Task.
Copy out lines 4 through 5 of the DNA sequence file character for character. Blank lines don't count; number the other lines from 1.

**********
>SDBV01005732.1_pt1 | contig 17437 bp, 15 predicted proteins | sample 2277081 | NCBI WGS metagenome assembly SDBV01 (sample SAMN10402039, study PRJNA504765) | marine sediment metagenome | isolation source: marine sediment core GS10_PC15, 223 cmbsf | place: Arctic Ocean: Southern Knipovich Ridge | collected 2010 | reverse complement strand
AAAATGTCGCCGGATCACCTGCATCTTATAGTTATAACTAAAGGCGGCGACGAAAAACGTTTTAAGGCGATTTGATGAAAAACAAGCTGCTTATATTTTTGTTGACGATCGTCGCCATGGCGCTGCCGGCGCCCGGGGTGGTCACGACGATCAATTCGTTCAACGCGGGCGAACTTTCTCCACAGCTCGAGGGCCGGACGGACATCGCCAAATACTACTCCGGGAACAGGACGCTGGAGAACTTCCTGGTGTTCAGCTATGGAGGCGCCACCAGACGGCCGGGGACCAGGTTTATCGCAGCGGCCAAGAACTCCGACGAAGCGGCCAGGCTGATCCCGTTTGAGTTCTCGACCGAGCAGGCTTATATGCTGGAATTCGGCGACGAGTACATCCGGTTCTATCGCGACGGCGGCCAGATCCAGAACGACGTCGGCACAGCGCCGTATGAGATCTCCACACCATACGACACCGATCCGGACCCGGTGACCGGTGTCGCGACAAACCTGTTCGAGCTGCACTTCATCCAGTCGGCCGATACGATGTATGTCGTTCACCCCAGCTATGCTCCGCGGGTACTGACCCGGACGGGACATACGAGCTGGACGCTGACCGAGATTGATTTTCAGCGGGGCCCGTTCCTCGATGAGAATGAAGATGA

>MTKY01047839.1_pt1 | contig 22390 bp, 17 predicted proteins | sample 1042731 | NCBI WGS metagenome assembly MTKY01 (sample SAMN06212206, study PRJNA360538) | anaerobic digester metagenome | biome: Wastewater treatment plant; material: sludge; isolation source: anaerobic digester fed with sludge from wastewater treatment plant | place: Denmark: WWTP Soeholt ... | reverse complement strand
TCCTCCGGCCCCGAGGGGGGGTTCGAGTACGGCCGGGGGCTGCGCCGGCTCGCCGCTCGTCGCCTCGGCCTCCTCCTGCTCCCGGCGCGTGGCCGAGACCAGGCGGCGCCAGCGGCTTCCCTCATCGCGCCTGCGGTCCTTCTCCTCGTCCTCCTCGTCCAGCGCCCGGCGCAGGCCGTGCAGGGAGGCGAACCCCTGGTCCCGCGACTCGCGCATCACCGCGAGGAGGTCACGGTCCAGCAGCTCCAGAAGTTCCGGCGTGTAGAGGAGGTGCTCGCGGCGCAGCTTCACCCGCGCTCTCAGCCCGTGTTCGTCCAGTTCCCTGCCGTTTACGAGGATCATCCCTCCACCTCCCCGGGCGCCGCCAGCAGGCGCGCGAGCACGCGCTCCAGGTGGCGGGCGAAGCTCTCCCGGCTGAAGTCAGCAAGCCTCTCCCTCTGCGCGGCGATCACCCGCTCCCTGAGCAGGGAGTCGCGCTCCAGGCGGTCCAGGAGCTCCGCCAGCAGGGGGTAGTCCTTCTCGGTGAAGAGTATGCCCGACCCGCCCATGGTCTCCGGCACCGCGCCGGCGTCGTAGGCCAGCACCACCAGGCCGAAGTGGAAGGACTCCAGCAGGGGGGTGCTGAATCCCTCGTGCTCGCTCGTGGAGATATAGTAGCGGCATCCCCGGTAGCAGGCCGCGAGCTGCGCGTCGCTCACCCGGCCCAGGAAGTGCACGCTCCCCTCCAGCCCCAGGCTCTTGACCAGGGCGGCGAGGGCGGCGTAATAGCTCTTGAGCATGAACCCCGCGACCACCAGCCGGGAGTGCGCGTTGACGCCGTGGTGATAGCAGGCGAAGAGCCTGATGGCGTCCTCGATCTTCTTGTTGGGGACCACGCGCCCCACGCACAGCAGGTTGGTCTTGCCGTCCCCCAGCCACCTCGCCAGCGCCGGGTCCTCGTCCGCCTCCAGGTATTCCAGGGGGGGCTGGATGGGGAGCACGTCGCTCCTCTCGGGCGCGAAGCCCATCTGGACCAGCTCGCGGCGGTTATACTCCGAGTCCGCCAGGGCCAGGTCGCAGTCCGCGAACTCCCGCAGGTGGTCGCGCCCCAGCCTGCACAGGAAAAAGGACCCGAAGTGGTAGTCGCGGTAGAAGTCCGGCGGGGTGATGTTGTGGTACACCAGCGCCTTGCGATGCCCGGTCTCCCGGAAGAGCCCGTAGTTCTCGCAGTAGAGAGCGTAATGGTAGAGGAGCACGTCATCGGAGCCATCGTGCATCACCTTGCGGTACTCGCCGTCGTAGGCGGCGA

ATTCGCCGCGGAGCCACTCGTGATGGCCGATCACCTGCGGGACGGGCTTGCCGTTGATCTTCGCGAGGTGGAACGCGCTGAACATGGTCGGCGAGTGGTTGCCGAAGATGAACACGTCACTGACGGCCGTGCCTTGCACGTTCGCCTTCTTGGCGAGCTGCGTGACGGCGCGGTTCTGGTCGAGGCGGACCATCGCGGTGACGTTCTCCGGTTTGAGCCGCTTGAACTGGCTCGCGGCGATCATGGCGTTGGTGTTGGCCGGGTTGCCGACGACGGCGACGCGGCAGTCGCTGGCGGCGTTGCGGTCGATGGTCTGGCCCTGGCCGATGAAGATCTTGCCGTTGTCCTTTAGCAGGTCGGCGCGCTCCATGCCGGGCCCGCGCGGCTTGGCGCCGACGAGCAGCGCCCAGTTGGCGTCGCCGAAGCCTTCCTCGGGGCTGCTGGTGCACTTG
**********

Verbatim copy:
TCCTCCGGCCCCGAGGGGGGGTTCGAGTACGGCCGGGGGCTGCGCCGGCTCGCCGCTCGTCGCCTCGGCCTCCTCCTGCTCCCGGCGCGTGGCCGAGACCAGGCGGCGCCAGCGGCTTCCCTCATCGCGCCTGCGGTCCTTCTCCTCGTCCTCCTCGTCCAGCGCCCGGCGCAGGCCGTGCAGGGAGGCGAACCCCTGGTCCCGCGACTCGCGCATCACCGCGAGGAGGTCACGGTCCAGCAGCTCCAGAAGTTCCGGCGTGTAGAGGAGGTGCTCGCGGCGCAGCTTCACCCGCGCTCTCAGCCCGTGTTCGTCCAGTTCCCTGCCGTTTACGAGGATCATCCCTCCACCTCCCCGGGCGCCGCCAGCAGGCGCGCGAGCACGCGCTCCAGGTGGCGGGCGAAGCTCTCCCGGCTGAAGTCAGCAAGCCTCTCCCTCTGCGCGGCGATCACCCGCTCCCTGAGCAGGGAGTCGCGCTCCAGGCGGTCCAGGAGCTCCGCCAGCAGGGGGTAGTCCTTCTCGGTGAAGAGTATGCCCGACCCGCCCATGGTCTCCGGCACCGCGCCGGCGTCGTAGGCCAGCACCACCAGGCCGAAGTGGAAGGACTCCAGCAGGGGGGTGCTGAATCCCTCGTGCTCGCTCGTGGAGATATAGTAGCGGCATCCCCGGTAGCAGGCCGCGAGCTGCGCGTCGCTCACCCGGCCCAGGAAGTGCACGCTCCCCTCCAGCCCCAGGCTCTTGACCAGGGCGGCGAGGGCGGCGTAATAGCTCTTGAGCATGAACCCCGCGACCACCAGCCGGGAGTGCGCGTTGACGCCGTGGTGATAGCAGGCGAAGAGCCTGATGGCGTCCTCGATCTTCTTGTTGGGGACCACGCGCCCCACGCACAGCAGGTTGGTCTTGCCGTCCCCCAGCCACCTCGCCAGCGCCGGGTCCTCGTCCGCCTCCAGGTATTCCAGGGGGGGCTGGATGGGGAGCACGTCGCTCCTCTCGGGCGCGAAGCCCATCTGGACCAGCTCGCGGCGGTTATACTCCGAGTCCGCCAGGGCCAGGTCGCAGTCCGCGAACTCCCGCAGGTGGTCGCGCCCCAGCCTGCACAGGAAAAAGGACCCGAAGTGGTAGTCGCGGTAGAAGTCCGGCGGGGTGATGTTGTGGTACACCAGCGCCTTGCGATGCCCGGTCTCCCGGAAGAGCCCGTAGTTCTCGCAGTAGAGAGCGTAATGGTAGAGGAGCACGTCATCGGAGCCATCGTGCATCACCTTGCGGTACTCGCCGTCGTAGGCGGCGA

ATTCGCCGCGGAGCCACTCGTGATGGCCGATCACCTGCGGGACGGGCTTGCCGTTGATCTTCGCGAGGTGGAACGCGCTGAACATGGTCGGCGAGTGGTTGCCGAAGATGAACACGTCACTGACGGCCGTGCCTTGCACGTTCGCCTTCTTGGCGAGCTGCGTGACGGCGCGGTTCTGGTCGAGGCGGACCATCGCGGTGACGTTCTCCGGTTTGAGCCGCTTGAACTGGCTCGCGGCGATCATGGCGTTGGTGTTGGCCGGGTTGCCGACGACGGCGACGCGGCAGTCGCTGGCGGCGTTGCGGTCGATGGTCTGGCCCTGGCCGATGAAGATCTTGCCGTTGTCCTTTAGCAGGTCGGCGCGCTCCATGCCGGGCCCGCGCGGCTTGGCGCCGACGAGCAGCGCCCAGTTGGCGTCGCCGAAGCCTTCCTCGGGGCTGCTGGTGCACTTG